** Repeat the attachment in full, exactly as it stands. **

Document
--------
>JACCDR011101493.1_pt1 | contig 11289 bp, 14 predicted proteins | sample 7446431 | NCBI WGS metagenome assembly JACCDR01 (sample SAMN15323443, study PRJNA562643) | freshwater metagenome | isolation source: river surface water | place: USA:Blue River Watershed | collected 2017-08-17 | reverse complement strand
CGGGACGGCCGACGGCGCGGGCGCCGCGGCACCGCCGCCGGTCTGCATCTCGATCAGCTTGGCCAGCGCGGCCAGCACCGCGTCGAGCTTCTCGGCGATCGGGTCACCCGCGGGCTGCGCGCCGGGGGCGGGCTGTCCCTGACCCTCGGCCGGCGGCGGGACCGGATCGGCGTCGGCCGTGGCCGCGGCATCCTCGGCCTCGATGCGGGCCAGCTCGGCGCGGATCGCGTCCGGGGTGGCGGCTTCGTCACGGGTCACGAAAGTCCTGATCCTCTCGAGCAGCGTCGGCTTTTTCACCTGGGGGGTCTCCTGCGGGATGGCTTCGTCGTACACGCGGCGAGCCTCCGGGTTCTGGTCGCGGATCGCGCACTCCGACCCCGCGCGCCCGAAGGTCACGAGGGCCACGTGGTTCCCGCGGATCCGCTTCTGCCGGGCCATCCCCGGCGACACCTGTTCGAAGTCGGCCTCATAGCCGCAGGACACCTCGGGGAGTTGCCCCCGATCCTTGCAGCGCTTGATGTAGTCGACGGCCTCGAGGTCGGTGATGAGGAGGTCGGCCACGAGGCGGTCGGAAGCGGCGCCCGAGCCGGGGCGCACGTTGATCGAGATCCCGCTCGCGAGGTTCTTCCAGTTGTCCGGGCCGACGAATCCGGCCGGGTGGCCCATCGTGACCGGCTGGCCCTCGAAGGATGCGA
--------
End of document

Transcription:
>JACCDR011101493.1_pt1 | contig 11289 bp, 14 predicted proteins | sample 7446431 | NCBI WGS metagenome assembly JACCDR01 (sample SAMN15323443, study PRJNA562643) | freshwater metagenome | isolation source: river surface water | place: USA:Blue River Watershed | collected 2017-08-17 | reverse complement strand
CGGGACGGCCGACGGCGCGGGCGCCGCGGCACCGCCGCCGGTCTGCATCTCGATCAGCTTGGCCAGCGCGGCCAGCACCGCGTCGAGCTTCTCGGCGATCGGGTCACCCGCGGGCTGCGCGCCGGGGGCGGGCTGTCCCTGACCCTCGGCCGGCGGCGGGACCGGATCGGCGTCGGCCGTGGCCGCGGCATCCTCGGCCTCGATGCGGGCCAGCTCGGCGCGGATCGCGTCCGGGGTGGCGGCTTCGTCACGGGTCACGAAAGTCCTGATCCTCTCGAGCAGCGTCGGCTTTTTCACCTGGGGGGTCTCCTGCGGGATGGCTTCGTCGTACACGCGGCGAGCCTCCGGGTTCTGGTCGCGGATCGCGCACTCCGACCCCGCGCGCCCGAAGGTCACGAGGGCCACGTGGTTCCCGCGGATCCGCTTCTGCCGGGCCATCCCCGGCGACACCTGTTCGAAGTCGGCCTCATAGCCGCAGGACACCTCGGGGAGTTGCCCCCGATCCTTGCAGCGCTTGATGTAGTCGACGGCCTCGAGGTCGGTGATGAGGAGGTCGGCCACGAGGCGGTCGGAAGCGGCGCCCGAGCCGGGGCGCACGTTGATCGAGATCCCGCTCGCGAGGTTCTTCCAGTTGTCCGGGCCGACGAATCCGGCCGGGTGGCCCATCGTGACCGGCTGGCCCTCGAAGGATGCGA